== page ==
Holy moly. I had to catch my breath. "I know someone who might be interested in The Maltese Falcon."
"Please let them know about it," Genevieve said. "They can call or come by anytime to look at it."
"I'll call them tomorrow." I had to laugh at her expression. "You look gobsmacked."
"I'm beyond thrilled," she exclaimed, tossing her long, dark braid off her shoulder. "Can you believe all these beautiful books were buried in the stacks? I can't thank you enough for helping me out, Brooklyn."
"I'm having fun," I said, giving her a hug.
She snorted. "I wouldn't call it fun, exactly. But I appreciate everything you're doing."
"I'll be back Friday to help some more."
"I won't hold you to it."
"I'll be here," I said firmly, and started to leave, but then remembered something. "Hey, are you going to the Covington opening tomorrow night?"
The Covington Library was unveiling their new Audubon exhibit, the centerpiece of which was the massive Audubon masterpiece, Birds of America. The Covington was like Mecca for book lovers, so I was hoping Genevieve would be there.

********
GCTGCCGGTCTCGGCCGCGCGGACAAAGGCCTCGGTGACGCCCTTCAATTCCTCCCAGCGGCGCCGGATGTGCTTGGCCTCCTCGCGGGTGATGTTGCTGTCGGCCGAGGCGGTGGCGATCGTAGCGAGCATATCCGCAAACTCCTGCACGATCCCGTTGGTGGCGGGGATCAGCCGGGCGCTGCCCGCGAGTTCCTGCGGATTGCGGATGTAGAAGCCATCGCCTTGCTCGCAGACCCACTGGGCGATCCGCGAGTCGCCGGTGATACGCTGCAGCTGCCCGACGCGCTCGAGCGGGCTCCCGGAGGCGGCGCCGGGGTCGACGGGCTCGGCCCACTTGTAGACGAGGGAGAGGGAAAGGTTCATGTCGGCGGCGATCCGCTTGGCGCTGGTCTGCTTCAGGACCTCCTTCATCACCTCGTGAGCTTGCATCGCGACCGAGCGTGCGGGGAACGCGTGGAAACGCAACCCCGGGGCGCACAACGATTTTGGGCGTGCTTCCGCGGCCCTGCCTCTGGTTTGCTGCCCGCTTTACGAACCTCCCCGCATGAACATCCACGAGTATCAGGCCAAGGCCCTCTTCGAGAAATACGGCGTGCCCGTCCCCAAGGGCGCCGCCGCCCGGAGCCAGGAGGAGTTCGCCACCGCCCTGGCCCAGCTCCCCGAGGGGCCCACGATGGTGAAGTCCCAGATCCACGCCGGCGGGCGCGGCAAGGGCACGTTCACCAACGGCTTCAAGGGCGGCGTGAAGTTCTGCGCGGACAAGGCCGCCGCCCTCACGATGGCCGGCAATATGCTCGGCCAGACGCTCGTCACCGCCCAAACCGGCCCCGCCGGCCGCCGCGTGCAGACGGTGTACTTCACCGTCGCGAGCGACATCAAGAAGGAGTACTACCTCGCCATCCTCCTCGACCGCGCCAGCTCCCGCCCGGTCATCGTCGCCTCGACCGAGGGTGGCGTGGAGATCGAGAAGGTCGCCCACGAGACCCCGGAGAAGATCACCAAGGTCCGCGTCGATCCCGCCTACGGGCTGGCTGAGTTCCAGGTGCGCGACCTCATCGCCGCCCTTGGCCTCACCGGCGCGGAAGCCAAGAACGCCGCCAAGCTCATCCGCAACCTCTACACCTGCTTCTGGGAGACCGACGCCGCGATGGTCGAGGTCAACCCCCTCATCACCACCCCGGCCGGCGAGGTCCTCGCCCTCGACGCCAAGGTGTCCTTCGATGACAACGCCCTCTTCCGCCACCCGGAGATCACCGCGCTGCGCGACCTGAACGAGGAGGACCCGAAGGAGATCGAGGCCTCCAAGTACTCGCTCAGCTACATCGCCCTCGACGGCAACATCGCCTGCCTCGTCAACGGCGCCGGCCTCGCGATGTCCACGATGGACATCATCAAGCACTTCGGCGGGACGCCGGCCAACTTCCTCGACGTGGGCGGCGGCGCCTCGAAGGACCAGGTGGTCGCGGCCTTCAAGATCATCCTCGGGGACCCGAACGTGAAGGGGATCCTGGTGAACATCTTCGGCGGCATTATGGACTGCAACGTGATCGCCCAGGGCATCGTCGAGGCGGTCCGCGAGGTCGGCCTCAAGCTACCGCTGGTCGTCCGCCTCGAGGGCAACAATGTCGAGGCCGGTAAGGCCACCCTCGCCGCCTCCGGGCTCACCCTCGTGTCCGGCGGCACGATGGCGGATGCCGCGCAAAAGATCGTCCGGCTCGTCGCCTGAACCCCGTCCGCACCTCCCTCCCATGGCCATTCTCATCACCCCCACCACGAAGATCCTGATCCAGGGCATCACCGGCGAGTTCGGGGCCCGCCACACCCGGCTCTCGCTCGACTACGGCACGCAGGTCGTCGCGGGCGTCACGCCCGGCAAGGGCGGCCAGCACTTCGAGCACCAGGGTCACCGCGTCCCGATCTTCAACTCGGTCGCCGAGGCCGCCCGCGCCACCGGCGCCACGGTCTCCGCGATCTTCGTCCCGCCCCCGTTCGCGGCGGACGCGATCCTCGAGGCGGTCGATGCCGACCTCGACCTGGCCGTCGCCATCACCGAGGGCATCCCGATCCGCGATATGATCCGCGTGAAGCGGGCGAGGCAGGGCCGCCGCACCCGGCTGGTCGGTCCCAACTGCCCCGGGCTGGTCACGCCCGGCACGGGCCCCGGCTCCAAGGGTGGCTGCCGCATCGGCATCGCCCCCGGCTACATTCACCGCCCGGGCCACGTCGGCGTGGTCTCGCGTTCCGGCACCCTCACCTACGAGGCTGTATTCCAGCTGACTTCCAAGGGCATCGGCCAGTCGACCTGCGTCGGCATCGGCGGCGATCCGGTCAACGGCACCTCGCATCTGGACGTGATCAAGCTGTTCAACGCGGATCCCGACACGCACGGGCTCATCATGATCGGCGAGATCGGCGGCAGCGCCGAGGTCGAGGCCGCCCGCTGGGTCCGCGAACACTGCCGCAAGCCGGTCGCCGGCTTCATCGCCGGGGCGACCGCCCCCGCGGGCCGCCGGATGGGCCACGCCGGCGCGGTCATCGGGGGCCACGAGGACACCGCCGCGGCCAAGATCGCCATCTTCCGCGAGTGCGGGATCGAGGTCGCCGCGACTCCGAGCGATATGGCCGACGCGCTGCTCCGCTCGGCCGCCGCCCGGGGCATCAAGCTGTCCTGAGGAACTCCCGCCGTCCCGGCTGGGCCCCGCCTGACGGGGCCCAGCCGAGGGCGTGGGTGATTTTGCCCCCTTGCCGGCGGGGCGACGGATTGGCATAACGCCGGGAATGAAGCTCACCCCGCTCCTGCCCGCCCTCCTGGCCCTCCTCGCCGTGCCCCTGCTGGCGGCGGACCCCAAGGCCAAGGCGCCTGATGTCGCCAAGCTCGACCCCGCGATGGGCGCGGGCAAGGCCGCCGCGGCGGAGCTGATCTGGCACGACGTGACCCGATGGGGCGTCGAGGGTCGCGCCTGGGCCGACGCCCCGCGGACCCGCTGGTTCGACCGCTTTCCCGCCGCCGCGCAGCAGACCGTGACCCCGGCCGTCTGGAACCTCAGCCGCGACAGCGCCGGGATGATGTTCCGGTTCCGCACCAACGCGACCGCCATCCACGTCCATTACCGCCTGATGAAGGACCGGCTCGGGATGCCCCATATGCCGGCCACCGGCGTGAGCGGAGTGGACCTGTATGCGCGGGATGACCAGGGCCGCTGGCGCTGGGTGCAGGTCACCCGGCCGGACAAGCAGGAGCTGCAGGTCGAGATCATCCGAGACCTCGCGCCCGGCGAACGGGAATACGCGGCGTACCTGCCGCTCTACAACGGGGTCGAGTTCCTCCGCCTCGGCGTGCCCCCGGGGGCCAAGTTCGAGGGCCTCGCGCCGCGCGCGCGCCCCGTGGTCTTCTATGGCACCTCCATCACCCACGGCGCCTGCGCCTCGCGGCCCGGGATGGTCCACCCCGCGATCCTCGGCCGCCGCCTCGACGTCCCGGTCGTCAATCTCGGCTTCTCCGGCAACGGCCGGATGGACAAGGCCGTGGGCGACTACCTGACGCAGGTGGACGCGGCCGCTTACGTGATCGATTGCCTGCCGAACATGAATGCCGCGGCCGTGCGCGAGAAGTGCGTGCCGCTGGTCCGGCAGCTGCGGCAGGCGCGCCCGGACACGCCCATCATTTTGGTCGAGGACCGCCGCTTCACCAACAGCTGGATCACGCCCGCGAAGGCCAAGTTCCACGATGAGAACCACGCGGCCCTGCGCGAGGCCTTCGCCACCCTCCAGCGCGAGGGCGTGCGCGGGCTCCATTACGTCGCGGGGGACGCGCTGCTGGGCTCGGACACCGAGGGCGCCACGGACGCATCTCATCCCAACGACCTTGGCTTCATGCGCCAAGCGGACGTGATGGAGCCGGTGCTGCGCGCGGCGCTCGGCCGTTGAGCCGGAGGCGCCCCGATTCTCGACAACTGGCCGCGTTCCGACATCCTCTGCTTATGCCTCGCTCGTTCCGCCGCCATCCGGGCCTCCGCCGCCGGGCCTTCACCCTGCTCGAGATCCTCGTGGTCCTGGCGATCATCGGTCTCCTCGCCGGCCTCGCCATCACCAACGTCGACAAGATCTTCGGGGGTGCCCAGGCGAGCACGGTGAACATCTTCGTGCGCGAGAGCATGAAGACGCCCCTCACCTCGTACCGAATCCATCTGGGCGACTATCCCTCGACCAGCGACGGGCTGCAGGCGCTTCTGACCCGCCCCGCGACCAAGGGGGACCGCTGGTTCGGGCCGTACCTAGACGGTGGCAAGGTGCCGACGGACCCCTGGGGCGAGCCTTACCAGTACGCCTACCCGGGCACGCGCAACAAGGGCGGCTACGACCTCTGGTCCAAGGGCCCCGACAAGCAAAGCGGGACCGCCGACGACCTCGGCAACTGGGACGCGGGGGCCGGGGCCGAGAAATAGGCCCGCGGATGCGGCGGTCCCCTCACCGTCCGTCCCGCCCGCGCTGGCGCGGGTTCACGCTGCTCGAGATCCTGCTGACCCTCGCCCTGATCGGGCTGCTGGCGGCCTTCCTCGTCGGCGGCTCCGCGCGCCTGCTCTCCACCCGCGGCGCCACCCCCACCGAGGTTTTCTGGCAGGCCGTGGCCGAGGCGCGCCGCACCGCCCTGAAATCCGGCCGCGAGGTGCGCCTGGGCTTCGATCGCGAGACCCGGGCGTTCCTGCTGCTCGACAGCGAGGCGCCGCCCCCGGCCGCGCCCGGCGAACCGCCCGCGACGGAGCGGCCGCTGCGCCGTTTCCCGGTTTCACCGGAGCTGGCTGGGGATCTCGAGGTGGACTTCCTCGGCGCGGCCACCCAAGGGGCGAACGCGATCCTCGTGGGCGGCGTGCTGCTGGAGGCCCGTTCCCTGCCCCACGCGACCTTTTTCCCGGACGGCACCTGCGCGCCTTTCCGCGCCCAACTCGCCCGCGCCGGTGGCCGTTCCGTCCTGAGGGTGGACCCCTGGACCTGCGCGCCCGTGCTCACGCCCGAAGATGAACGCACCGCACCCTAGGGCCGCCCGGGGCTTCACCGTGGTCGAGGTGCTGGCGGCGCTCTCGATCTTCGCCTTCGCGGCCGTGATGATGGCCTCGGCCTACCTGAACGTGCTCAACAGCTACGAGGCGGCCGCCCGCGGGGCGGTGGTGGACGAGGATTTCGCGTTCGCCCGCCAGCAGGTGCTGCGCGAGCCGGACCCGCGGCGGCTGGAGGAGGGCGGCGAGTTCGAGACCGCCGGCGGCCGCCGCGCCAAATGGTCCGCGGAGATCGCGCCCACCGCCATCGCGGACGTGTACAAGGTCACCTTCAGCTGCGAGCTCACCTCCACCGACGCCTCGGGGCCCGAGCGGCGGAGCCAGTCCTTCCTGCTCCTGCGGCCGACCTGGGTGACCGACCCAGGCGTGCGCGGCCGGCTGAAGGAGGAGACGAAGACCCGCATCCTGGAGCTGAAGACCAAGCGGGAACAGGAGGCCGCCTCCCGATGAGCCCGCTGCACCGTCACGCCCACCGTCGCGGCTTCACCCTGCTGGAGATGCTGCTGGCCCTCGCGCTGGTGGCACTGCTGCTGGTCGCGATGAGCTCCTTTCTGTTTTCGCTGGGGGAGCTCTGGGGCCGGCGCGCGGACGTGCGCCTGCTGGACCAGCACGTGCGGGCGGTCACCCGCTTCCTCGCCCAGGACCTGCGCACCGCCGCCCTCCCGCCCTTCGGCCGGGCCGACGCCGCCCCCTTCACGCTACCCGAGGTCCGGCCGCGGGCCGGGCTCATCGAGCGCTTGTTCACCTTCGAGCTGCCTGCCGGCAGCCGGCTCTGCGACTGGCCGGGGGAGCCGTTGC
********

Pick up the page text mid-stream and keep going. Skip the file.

Her eyes brightened. "I wouldn't miss it."
"I'm glad. So I'll see you there."
As I walked to my car, I had to admit I was pretty thrilled to be walking out with eight wonderful books to refurbish, including a battered copy of The Grapes of Wrath, a charming hardcover edition of The Merry Adventures of Robin Hood of Great Renown, the signed Cuckoo's Nest, Dracula, and The Maltese Falcon. It was a win-win for both me and Gen and a nice reward for all my hard work.
It was a minor miracle that I was actually pulling into my apartment garage half an hour later. Driving from the Richmond District across town at this hour of the day when traffic was at its worst should've taken much longer, but I wasn't going to argue about my good luck. I parked the car and took the freight elevator up to the sixth floor. The noisy old wood-planked elevator was one of the wonderful holdovers from the 1900s, when this building had been a flourishing corset factory. It had sat empty for decades until recently when it was refurbished and converted to trendy artists' loft-style apartments. The smart builders had kept the elevator intact, along with the original brick walls, the beautiful hardwood floors, and the large, double-paned wire-reinforced windows.